Sunday, February 21, 2010

Yonkers, Trout Stanley, Schmorgasborg add up to fun theater weekend

We took in a great triple-header of fun theater this weekend.

Friday we made our first-ever trip out to the Village Theatre in Issaquah, where we saw Neil Simon’s Lost in Yonkers, directed by Brian Yorkey. The play is the story of two teenagers left to live for a year with their difficult grandmother while their Pop, Eddie, goes off around the country selling scrap metal during WWII in order to make enough cash to pay off a couple of loan sharks. Along the way we meet a couple of their ditzy aunts and Uncle Louie, a small-time mobster. Each is doing his or her best to escape the reach of Grandma Kurnitz, a battle-axe of a candy and ice cream shop owner whose picture is in the dictionary next to the definition of “tough love.”

Special kudos to Jody McCoy, the understudy who stepped in to play Grandma Kurnitz in place of regular cast member Suzy Hunt Friday. As near as we could tell McCoy nailed it. Also fabulous was Mike Dooly as Uncle Louie. Dooly always has a kick-ass stage presence, and he was bigger than life as Louie. He's one of our favorite actors and the main reason we ventured out to Issaquah for the show (along with the opportunity for a double-date with our friends Heidi and Steve.) Nick Robinson was especially fine as Arty; Robinson is a fine young actor. Jennifer Lee Taylor was compelling as Aunt Bella, a kind spirit if she’s not necessarily the brightest. Collin Morris as Jay, Bradford Farwell as Eddie, and Karen Skrinde as Aunt Gert also were wonderful. (That's the cast above at right. Seated L-R are Morris, Hunt, and Robinson; behind the couch Taylor, Skrinde, Farwell, and Dooly. Not sure who took the photo; I lifted it from Dooly's Facebook page!)

Lost in Yonkers is highly recommended. It plays in Issaquah through Feb. 28, then moves to the Everett Performing Arts Center for a run from March 5-28.

Balagan Theatre’s production of Trout Stanley by Claudia Dey, directed by David Gassner, is a sweet-yet-disturbing tale of twin sisters whose solitary lifestyle is broken up by the appearance of the title character, a roast-eating, whiskey snitching, slipper sniffer if there ever was one. Wisey Award-winning director Ryan Higgins plays Trout with a certain degree of subtlety, though the character is not the least bit understated. He also gets to wrestle with sister Grace Ducharme (Sarah Budge) and smooch with sister Sugar Ducharme (Angela DiMarco) with whom he eventually runs off. DiMarco was a revelation as Sugar, displaying a wide range of emotion in a challenging role. We enjoyed her work at 14/48 last month, but missed well-received performances in Abe Lincoln in Illinois at Intiman and in The Importance of Being Earnest at the Village. We’re certainly looking forward to seeing more of DiMarco's work. (That's Higgins, DiMarco, and Budge in the Andrea Huysing photo above at left.)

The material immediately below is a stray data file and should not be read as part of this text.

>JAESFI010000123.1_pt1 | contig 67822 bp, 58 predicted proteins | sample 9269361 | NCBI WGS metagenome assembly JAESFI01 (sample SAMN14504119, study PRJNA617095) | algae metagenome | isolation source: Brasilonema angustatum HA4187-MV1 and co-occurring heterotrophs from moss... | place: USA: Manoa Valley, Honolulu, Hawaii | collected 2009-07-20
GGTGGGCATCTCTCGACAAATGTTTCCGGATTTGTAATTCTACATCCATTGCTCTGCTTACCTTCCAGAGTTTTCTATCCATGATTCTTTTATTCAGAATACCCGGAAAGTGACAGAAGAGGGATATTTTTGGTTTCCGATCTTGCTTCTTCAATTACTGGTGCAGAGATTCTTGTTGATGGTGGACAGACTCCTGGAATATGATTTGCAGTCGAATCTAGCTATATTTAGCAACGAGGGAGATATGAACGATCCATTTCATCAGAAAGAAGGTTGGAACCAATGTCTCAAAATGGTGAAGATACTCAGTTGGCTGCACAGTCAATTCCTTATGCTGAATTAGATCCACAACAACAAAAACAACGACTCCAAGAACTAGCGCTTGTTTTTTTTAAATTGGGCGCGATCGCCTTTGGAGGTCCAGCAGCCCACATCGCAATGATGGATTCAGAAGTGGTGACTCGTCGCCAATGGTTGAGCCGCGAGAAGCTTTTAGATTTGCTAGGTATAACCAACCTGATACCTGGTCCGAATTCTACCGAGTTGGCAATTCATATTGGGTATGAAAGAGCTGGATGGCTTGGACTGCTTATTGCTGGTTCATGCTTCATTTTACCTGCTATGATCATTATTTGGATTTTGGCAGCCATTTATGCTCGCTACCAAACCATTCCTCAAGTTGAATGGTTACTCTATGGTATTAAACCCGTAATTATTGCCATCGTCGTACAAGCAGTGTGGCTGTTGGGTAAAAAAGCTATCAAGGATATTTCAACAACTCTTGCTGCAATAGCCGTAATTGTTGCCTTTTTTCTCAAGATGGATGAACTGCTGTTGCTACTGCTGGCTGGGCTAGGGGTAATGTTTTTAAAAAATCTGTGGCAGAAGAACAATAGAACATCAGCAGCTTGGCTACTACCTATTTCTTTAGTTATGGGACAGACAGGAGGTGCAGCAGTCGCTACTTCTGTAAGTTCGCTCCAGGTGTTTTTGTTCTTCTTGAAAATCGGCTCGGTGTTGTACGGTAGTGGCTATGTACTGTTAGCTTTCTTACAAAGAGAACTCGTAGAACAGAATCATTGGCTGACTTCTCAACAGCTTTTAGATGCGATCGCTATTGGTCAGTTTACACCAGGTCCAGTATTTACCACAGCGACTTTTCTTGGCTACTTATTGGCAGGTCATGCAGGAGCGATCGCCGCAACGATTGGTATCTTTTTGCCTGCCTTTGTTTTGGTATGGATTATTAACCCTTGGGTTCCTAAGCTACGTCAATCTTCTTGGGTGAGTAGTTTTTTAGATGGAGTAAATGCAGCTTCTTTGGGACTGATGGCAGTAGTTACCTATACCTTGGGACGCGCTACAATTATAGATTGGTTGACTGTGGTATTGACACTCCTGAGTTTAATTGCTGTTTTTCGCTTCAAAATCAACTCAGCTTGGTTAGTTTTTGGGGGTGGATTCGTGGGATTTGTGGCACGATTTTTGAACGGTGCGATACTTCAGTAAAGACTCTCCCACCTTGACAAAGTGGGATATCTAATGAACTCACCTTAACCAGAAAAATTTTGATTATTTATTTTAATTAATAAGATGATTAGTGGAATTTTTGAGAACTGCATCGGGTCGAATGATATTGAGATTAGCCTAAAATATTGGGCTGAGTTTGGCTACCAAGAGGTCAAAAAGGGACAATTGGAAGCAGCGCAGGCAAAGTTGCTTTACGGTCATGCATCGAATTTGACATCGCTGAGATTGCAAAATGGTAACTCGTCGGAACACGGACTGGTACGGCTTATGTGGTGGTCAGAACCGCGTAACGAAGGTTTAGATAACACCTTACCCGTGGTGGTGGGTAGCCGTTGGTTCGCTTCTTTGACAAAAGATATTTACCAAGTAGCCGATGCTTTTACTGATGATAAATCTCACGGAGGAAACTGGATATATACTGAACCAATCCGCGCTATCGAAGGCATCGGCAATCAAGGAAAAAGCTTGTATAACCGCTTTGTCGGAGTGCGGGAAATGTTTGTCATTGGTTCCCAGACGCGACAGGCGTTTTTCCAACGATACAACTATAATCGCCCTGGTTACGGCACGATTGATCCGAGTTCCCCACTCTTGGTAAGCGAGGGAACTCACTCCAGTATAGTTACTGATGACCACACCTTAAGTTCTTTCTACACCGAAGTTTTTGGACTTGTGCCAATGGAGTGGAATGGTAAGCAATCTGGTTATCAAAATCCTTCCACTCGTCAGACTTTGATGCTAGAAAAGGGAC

As for the play itself, the story was interesting, but there sure was a lot of speechifying, with some long soliloquies. Those could have used a little editing, though my Sweetie, the official scorer, opines that Trout’s what-I-believe speech rivals that of Crash Davis from Bull Durham in this category. Trout Stanley runs at Balagan through March 6. It's been getting lots of great reviews, so go see it.

Following the show was Balagan’s monthly late-night cabaret mash-up, Schmorgasborg. It’s free, but hostesses Terri Weagant and Julia Griffin would be well worth the price of admission on their own even if it were substantially higher. Griffin was assistant director of Trout Stanley, and Weagant is directing Balagan’s next production, The Jammer. Billed as “the King Lear of Roller Derby plays,” The Jammer opens March 11 and runs through April 3.

Favorites Bucket of Honey, the Vaudevillians, and Fanny Tragic were on the Schmorgasborg bill. So were Higgins and Chris “Sloop” Bell, who both proved again that they are sick and twisted. We love them for it.

1 comment:

Sweetie the Official Scorer said...

Nick Robinson, Arty in Yonkers, is one to watch; he has got some comedy chops! The whole cast of Trout was terrific; I am going to keep my eye out for wherever DiMarco is playing. Loved the Vaudevillians at Borg.